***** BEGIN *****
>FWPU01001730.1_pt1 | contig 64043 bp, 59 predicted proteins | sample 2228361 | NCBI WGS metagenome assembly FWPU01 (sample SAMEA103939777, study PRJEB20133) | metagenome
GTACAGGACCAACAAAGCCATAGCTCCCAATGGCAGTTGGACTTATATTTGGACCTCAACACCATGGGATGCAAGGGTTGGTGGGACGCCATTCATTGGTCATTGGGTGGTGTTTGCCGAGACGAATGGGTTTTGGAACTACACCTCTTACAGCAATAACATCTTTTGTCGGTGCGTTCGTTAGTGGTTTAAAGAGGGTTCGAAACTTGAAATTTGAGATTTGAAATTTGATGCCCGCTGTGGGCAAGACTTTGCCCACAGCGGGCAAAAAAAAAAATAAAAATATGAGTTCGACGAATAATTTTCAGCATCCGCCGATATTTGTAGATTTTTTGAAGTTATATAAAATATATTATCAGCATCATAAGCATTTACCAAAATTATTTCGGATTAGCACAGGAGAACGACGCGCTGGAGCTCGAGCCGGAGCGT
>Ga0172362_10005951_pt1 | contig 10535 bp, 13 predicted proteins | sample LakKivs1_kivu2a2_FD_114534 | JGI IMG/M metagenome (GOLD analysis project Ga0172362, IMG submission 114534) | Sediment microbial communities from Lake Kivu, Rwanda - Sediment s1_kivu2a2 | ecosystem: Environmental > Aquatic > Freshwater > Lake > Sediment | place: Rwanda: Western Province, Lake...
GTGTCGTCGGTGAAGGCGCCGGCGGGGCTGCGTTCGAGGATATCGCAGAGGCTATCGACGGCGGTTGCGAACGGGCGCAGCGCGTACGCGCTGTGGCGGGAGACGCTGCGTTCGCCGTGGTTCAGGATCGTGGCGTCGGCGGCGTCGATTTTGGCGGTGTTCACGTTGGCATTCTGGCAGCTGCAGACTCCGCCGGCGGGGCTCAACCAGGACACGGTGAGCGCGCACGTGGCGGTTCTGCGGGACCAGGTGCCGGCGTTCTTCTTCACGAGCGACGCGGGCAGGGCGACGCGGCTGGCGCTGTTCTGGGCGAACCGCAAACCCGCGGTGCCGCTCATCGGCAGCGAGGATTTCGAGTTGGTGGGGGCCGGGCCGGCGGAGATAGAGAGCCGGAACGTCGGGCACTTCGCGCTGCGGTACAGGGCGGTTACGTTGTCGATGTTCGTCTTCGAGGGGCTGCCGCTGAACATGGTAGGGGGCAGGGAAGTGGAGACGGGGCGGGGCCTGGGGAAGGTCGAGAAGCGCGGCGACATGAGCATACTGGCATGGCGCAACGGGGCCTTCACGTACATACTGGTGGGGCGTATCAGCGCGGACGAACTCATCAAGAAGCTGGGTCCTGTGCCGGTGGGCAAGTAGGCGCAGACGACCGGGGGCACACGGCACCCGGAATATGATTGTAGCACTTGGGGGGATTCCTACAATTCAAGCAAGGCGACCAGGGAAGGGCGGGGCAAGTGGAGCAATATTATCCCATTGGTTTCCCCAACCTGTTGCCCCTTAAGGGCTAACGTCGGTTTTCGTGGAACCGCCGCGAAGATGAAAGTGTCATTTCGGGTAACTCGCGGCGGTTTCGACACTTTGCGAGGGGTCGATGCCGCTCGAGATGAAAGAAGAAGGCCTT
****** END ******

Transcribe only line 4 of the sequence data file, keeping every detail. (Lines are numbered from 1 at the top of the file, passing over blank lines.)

GTGTCGTCGGTGAAGGCGCCGGCGGGGCTGCGTTCGAGGATATCGCAGAGGCTATCGACGGCGGTTGCGAACGGGCGCAGCGCGTACGCGCTGTGGCGGGAGACGCTGCGTTCGCCGTGGTTCAGGATCGTGGCGTCGGCGGCGTCGATTTTGGCGGTGTTCACGTTGGCATTCTGGCAGCTGCAGACTCCGCCGGCGGGGCTCAACCAGGACACGGTGAGCGCGCACGTGGCGGTTCTGCGGGACCAGGTGCCGGCGTTCTTCTTCACGAGCGACGCGGGCAGGGCGACGCGGCTGGCGCTGTTCTGGGCGAACCGCAAACCCGCGGTGCCGCTCATCGGCAGCGAGGATTTCGAGTTGGTGGGGGCCGGGCCGGCGGAGATAGAGAGCCGGAACGTCGGGCACTTCGCGCTGCGGTACAGGGCGGTTACGTTGTCGATGTTCGTCTTCGAGGGGCTGCCGCTGAACATGGTAGGGGGCAGGGAAGTGGAGACGGGGCGGGGCCTGGGGAAGGTCGAGAAGCGCGGCGACATGAGCATACTGGCATGGCGCAACGGGGCCTTCACGTACATACTGGTGGGGCGTATCAGCGCGGACGAACTCATCAAGAAGCTGGGTCCTGTGCCGGTGGGCAAGTAGGCGCAGACGACCGGGGGCACACGGCACCCGGAATATGATTGTAGCACTTGGGGGGATTCCTACAATTCAAGCAAGGCGACCAGGGAAGGGCGGGGCAAGTGGAGCAATATTATCCCATTGGTTTCCCCAACCTGTTGCCCCTTAAGGGCTAACGTCGGTTTTCGTGGAACCGCCGCGAAGATGAAAGTGTCATTTCGGGTAACTCGCGGCGGTTTCGACACTTTGCGAGGGGTCGATGCCGCTCGAGATGAAAGAAGAAGGCCTT